The Tower card from the major arcana is, almost universally associated with chaos. Ted Andrews, however, associated it with the vulture, life, death and new vision. I like the combination of the two. I like to think of it as perception, especially a shift in perception under pressure, forced perspective if you will.
Changes big and small happen to everyone. How upsetting those changes are depend on your personality (your stress tolerance)…which in turn influences your perspective. If change and chaos happens to everyone, and everyone’s tolerance for stress is different, and everyone’s response to choas to unique, how can the Tower teach us much less show us balance?
Whether it takes a little chaos or a lot of chaos, once it hits the point that it bothers you, THEN what are you going to DO about it? That’s the point where the Tower comes into play. You can stay in the battle, lost in the forest because of all the trees – or you can climb the tower, look at the big picture and gain a “new vision” of what is happening. You are forced by circumstances to shift your view of things, usually to the larger view.
There is a nice example of this in the basic Newtonian physics we learn in high school. It’s “brownian movement”. Atoms and molecules that have any degree of heat in them over and above absolute zero wiggle. Einstien demonstrated this by putting tiny pollen bits in water…looked at it under magnification and watched them moving around. All those wiggly little pollen bits is a choatic looking thing – kind of fascinating and pretty – but chaotic. If you take a narrow perspective, micro-focused, up close and up to your neck in it all…then you see vibrating little dots all over the place. What do you feel when you see that that? What is your mindset then?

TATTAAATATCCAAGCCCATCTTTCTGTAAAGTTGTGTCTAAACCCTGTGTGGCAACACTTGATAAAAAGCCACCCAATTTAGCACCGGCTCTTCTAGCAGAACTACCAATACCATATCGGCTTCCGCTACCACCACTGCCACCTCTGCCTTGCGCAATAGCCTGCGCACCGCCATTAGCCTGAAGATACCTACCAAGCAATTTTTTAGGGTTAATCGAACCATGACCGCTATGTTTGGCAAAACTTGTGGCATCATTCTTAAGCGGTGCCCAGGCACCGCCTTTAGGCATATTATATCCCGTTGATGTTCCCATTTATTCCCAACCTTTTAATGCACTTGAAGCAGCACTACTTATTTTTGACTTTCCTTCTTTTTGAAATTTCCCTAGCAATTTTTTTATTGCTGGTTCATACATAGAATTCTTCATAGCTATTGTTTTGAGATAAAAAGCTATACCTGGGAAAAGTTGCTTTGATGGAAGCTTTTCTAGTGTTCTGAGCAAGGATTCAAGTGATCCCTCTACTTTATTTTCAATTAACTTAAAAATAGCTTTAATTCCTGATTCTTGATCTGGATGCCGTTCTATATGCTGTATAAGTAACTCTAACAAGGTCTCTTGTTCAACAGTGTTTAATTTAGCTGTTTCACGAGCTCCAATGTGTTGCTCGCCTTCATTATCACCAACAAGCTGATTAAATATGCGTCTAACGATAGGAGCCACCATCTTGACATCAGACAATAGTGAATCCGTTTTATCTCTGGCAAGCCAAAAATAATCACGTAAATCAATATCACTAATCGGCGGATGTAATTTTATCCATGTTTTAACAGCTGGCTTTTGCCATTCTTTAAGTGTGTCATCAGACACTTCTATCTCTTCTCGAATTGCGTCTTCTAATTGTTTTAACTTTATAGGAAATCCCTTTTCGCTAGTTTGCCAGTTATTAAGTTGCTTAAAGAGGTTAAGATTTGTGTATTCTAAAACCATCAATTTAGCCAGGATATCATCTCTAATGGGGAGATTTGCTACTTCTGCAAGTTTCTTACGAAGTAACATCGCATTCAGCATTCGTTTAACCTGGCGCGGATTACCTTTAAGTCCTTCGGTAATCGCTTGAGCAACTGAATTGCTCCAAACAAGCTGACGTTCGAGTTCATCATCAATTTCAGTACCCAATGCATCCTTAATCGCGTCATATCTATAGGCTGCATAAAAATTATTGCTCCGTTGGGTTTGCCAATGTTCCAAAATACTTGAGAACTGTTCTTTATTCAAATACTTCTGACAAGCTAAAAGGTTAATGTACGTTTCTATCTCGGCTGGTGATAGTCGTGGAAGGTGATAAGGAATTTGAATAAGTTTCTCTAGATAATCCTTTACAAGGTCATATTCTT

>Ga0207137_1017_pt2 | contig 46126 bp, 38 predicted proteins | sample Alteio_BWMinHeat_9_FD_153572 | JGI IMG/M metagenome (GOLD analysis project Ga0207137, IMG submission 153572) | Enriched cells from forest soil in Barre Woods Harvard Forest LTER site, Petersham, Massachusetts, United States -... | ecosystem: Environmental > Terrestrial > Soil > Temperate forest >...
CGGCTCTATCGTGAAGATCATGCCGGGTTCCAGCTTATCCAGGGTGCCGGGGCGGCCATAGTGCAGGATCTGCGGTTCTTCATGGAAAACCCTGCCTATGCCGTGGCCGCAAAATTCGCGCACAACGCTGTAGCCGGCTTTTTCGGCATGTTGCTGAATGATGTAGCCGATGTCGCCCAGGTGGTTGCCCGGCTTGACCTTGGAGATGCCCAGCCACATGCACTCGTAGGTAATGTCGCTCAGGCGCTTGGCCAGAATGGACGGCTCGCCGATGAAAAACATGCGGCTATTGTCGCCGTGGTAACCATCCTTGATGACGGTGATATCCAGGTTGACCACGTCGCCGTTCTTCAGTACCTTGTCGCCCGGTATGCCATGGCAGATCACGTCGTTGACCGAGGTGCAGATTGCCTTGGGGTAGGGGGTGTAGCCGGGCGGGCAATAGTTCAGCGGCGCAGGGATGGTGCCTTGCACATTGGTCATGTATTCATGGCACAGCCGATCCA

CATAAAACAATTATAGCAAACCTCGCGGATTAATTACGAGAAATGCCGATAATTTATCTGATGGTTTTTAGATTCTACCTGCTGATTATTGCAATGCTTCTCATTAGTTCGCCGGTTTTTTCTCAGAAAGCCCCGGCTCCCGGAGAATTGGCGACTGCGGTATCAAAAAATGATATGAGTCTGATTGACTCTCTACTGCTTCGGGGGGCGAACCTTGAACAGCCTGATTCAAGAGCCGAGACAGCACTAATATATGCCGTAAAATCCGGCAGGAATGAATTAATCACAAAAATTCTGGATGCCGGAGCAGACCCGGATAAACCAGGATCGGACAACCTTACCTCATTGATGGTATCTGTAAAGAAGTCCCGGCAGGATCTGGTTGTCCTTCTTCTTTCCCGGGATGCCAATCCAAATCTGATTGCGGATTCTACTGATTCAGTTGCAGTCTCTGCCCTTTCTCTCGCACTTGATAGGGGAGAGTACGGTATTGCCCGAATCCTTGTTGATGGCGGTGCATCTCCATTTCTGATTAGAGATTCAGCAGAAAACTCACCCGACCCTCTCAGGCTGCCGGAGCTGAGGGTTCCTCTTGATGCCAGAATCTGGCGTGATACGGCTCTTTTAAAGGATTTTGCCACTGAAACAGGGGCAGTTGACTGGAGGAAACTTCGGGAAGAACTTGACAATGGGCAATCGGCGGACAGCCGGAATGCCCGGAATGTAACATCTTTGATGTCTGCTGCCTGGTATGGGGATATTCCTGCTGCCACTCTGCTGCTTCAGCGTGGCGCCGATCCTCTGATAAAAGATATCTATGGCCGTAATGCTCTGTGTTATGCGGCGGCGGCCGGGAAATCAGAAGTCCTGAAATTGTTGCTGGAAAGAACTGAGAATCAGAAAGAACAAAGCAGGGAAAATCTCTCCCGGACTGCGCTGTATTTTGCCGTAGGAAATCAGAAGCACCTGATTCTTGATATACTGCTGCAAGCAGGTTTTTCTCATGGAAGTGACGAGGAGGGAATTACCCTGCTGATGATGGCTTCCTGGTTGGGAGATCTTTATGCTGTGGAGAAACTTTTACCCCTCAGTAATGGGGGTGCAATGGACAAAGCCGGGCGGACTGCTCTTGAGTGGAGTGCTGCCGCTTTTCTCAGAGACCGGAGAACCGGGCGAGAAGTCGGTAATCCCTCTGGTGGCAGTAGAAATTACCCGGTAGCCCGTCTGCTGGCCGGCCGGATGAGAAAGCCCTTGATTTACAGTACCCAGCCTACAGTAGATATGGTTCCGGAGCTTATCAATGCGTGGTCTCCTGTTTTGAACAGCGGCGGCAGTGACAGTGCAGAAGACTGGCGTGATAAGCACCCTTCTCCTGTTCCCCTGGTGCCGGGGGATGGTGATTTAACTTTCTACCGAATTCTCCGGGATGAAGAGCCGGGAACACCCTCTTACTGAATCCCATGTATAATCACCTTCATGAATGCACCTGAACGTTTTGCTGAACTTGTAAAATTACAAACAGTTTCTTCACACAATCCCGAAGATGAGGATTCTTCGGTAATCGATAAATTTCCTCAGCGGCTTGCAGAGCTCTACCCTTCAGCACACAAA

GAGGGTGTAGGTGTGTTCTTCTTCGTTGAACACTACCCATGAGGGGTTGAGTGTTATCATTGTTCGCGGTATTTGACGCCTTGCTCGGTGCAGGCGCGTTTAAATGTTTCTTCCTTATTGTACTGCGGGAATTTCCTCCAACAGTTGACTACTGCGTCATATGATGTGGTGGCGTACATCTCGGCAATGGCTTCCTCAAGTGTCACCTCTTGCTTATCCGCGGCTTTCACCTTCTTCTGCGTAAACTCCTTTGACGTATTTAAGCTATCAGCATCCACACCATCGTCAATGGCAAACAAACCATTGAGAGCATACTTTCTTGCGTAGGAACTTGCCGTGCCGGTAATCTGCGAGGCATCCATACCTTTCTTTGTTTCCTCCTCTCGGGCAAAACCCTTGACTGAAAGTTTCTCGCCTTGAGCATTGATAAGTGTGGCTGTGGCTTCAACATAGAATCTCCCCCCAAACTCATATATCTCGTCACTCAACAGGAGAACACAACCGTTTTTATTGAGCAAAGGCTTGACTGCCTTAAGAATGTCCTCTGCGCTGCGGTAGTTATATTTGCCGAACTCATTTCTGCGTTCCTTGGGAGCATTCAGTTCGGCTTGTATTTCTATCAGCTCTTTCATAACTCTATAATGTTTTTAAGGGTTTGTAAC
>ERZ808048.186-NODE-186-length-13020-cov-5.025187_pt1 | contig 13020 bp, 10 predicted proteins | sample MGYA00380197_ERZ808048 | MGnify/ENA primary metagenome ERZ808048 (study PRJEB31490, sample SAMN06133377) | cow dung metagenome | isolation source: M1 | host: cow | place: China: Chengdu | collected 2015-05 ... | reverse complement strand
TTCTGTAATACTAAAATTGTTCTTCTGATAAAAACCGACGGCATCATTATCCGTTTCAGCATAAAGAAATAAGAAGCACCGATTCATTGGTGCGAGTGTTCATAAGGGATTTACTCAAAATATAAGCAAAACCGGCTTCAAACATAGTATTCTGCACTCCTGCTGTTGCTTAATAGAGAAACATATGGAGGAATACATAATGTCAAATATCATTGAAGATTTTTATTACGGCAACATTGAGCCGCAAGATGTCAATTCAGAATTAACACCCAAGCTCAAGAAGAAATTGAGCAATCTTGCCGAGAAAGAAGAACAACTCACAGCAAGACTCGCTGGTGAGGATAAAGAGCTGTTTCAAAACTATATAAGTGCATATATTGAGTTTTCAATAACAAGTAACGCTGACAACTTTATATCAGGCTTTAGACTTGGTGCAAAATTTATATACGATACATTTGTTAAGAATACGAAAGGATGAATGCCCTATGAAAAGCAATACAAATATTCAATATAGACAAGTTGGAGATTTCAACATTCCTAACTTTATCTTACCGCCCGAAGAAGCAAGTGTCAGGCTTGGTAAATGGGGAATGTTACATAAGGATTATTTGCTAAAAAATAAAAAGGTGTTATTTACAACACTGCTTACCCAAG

But pull back. Climb the Tower. Look at the situation as if you were sitting on the moon. If you get the much bigger picture, then those squirmy dots might just be tiny pollen from a dogwood tree by a serene koi pond. Don’t you feel differently with that mental picture?
On the other hand, it helps to see up close too. You can’t thread a needle from half a block away.
The balance point for perspective is both focus and response. Sometimes you have to stay down in the fray of battle, and persist. Sometimes you have to climb the tower to take stock of the situation, and adjust your battle plans accordingly. Sometimes you want to see the fine detail so you can ‘thread the needle’ in every sense of the phrase. Sometime you want to see the big picture instead of the individual pixels.
Balance in perspective is one balance point the Tower shows us. There is another. Once you’ve gained your perspective, what are you going to do about it? This call to action is what elevates the tower card above perspective focused minor arcana cards like the 7 of cups or the 5 of swords. Just as you want to balance how broad or how granular your view may be, you want to consider how broad or how granular your response should be. In other words, is this a case for a few words of direction then hands-off or does it need to be micro-managed to the last detail? Do you need to be at ground level and hands (with less of a fall) or do you need to take the risk of climbing higher, seeing more, and perhaps falling farther?
The balance point of the chaotic tower is perspective and focus (microscopic vs macroscopic) and response (general vs detailed, hands off vs micro-managed)
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